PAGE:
Former astronaut Jay Buckey spent 16 days in space and shares his thoughts on how viewing nature scenes through virtual reality can improve life in a confined space such as on a spacecraft.
At the 2019 MIT Space2 workshop, TechRepublic Senior Writer Teena Maddox spoke with former astronaut Jay Buckey about his thoughts on how viewing nature scenes through virtual reality can improve life in a confined space such as on a spacecraft. The following is an edited transcript of the interview.
Teena Maddox: Tell me a little bit about what you're presenting here at the MIT workshop.
Jay Buckey: Well, the first thing I'm going to talk about is what it's like to live in a spacecraft. I was an astronaut on the STS-90 Neurolab mission back in 1998. For that, I was in space for 16 days. I'm going to talk a little bit about, well, what's it like to live in space, in a confined environment even though it was only for 16 days. Then Aleksandra Stankovic, from our lab, is also going to talk about some work that we've done using virtual reality as a way to help people who are in isolated confined environments.
If you're in an isolated, confined environment, you're with the same group of people for a long period of time. The environment can be very monotonous, but with virtual reality, you can immerse people in a place that maybe seems far away and different. What we've been doing is we've been giving people immersive scenes of nature, like being on a beach or being in the Bavarian Alps, or being out in the countryside of Ireland. These scenes take them out of their current environment and let them experience being out in nature even though it's only in virtual reality.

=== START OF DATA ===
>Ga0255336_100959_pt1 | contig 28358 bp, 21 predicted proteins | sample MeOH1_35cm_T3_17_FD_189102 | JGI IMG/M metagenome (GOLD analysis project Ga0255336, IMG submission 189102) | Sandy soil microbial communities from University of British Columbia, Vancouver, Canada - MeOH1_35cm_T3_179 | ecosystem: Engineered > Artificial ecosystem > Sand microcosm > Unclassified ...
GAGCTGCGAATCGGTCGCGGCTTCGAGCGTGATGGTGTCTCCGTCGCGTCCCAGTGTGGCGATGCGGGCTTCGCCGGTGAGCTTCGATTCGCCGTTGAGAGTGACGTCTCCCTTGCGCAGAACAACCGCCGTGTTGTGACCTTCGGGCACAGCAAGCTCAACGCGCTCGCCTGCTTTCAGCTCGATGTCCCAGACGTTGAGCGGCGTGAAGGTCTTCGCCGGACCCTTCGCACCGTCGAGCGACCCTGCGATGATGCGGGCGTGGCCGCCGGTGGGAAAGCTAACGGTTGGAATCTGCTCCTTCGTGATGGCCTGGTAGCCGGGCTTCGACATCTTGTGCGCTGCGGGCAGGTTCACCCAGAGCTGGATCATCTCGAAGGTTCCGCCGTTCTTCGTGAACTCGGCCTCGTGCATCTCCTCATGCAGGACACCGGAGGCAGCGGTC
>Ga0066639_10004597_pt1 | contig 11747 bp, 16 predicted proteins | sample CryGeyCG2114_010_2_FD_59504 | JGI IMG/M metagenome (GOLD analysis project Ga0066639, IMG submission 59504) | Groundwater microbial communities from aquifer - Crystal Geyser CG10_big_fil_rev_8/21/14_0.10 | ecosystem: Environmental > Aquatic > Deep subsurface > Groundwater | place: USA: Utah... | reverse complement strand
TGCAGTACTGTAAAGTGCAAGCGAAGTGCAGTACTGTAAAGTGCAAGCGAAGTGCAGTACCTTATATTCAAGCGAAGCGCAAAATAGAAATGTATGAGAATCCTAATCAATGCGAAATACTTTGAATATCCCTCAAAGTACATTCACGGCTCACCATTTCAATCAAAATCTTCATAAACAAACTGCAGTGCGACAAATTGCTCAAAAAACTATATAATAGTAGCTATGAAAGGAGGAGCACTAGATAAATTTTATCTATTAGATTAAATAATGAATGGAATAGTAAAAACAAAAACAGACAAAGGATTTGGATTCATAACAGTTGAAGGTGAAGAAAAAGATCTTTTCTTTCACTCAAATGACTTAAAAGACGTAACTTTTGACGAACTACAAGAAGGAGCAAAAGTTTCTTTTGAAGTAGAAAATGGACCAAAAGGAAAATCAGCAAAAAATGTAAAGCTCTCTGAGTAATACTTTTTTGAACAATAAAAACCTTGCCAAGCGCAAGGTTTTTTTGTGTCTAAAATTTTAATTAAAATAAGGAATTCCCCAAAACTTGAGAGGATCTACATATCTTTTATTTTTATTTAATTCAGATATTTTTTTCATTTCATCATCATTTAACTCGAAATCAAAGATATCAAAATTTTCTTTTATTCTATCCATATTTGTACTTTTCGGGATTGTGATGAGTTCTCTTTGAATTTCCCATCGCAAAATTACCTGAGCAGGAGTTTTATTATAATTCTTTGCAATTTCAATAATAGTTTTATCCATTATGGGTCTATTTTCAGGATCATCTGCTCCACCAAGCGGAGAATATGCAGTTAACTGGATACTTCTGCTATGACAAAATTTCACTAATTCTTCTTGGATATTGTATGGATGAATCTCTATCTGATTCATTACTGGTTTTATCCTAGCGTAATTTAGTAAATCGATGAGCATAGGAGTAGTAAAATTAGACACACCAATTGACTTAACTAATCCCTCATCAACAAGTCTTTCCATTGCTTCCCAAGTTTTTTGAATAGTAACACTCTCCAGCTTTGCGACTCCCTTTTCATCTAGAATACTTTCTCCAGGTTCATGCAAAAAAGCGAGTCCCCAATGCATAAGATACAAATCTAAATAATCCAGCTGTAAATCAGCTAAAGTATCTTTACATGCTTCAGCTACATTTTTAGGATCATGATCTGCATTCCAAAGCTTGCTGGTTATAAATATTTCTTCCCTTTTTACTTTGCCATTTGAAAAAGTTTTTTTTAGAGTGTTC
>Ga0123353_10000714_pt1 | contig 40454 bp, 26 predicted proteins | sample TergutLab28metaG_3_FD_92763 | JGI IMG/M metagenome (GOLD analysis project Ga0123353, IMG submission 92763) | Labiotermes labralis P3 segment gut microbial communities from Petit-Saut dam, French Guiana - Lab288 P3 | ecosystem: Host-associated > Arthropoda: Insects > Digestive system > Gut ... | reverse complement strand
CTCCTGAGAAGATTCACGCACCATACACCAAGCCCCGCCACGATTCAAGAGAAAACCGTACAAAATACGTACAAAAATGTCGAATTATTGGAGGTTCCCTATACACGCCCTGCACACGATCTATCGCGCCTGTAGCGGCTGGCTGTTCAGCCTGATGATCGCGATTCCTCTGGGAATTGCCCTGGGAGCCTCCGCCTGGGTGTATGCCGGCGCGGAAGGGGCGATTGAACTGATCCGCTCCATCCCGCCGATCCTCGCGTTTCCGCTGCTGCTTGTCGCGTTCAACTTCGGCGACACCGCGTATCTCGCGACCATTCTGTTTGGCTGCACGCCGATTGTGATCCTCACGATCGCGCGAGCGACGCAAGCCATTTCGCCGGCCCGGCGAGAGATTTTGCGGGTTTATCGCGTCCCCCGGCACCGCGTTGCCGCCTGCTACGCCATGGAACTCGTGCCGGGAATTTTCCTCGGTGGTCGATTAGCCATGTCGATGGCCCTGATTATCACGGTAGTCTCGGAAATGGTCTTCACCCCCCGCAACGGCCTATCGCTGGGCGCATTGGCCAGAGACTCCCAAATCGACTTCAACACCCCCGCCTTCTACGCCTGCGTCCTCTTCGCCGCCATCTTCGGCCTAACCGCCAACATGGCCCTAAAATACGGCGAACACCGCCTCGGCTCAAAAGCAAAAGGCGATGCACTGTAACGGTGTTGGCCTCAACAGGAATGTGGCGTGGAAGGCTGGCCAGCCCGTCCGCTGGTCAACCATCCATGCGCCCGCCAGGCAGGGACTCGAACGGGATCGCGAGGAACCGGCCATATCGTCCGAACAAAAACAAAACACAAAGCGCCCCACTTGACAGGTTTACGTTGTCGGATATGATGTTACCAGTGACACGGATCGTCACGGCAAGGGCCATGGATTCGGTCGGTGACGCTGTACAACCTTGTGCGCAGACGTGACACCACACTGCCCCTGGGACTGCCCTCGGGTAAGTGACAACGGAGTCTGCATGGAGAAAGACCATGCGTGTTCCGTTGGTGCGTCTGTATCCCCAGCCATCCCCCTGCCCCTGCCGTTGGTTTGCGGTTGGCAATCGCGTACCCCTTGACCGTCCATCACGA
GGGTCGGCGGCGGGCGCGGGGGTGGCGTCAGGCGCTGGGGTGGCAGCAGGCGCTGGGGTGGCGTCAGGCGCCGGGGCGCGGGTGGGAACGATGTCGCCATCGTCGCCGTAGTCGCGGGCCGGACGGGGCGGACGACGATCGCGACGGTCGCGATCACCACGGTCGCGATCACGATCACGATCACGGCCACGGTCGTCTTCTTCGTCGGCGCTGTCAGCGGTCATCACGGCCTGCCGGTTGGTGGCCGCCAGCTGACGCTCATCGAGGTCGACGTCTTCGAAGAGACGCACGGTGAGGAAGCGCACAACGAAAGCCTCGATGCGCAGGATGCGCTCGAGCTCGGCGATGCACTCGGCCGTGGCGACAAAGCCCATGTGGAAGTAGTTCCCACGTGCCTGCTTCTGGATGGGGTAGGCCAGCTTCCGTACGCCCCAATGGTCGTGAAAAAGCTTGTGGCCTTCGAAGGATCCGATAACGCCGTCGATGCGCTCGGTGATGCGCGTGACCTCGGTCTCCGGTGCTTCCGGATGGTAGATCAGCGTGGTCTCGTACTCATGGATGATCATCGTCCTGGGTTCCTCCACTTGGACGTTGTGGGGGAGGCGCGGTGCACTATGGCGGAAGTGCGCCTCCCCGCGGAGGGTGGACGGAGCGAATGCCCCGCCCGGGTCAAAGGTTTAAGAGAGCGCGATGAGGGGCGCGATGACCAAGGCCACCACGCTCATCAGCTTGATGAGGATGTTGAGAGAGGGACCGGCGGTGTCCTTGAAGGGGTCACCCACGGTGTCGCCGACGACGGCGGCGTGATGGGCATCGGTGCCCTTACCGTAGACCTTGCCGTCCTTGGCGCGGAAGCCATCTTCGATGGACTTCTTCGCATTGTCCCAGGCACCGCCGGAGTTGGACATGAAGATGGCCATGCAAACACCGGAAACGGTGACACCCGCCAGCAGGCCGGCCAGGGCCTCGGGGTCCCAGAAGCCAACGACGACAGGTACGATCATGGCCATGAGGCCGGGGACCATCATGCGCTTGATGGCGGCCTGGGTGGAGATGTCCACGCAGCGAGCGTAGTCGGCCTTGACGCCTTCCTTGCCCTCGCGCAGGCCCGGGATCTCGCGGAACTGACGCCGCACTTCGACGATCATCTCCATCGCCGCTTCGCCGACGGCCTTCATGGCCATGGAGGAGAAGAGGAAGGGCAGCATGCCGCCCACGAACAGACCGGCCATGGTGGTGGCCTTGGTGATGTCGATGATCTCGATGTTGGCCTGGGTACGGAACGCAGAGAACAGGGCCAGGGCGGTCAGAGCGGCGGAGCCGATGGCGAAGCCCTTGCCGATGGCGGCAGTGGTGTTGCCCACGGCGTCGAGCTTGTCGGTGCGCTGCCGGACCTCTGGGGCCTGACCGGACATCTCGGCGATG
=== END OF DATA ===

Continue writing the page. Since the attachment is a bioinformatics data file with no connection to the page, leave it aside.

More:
We're finding that people really like those opportunities to get away, and we believe it helps their mood and we'd like to show in the future whether that actually helps their performance and their ability to live in an isolated and confined environment.
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Teena Maddox: Now, are there applications for this on earth, and the workplace, things like that?
Jay Buckey: We haven't studied that, but I think there would be applications in the workplace or other places, because very often it's nice to be able to have the opportunity to have a sense of being away in an area that has some wide scope. We all seek out natural experiences like going for a hike to the top of a mountain. We find that thrilling to look at it and see that vast expanse. What if you could create that same feeling, although virtually with the immersive VR and with the technology these days, it really is very compelling.
I mean, you're in a 3D scene, and you really feel like you're there in the mountains or that you're on the beach. It's a nice way to give people an experience of nature for those people who can actually go themselves and be in nature.
Teena Maddox: Is there anything else you want to touch upon that we didn't? Normally, I get time to ask a lot more questions beforehand to drill down, but is there anything else you'd like to add?
Jay Buckey: No, it's just that being in an isolated, confined environment with a small group of people for a long period of time is a tough thing to do. We're used to a fairly wide range of social context often during our day. We're used to being able to vary the environment that we're in. We're used to a lot of those things day to day. You don't have that in isolated, confined environment. Anything you can do to make it easier for people to live in that environment is going to help them to be able to be successful on something like a Mars mission, which could take up to three years.
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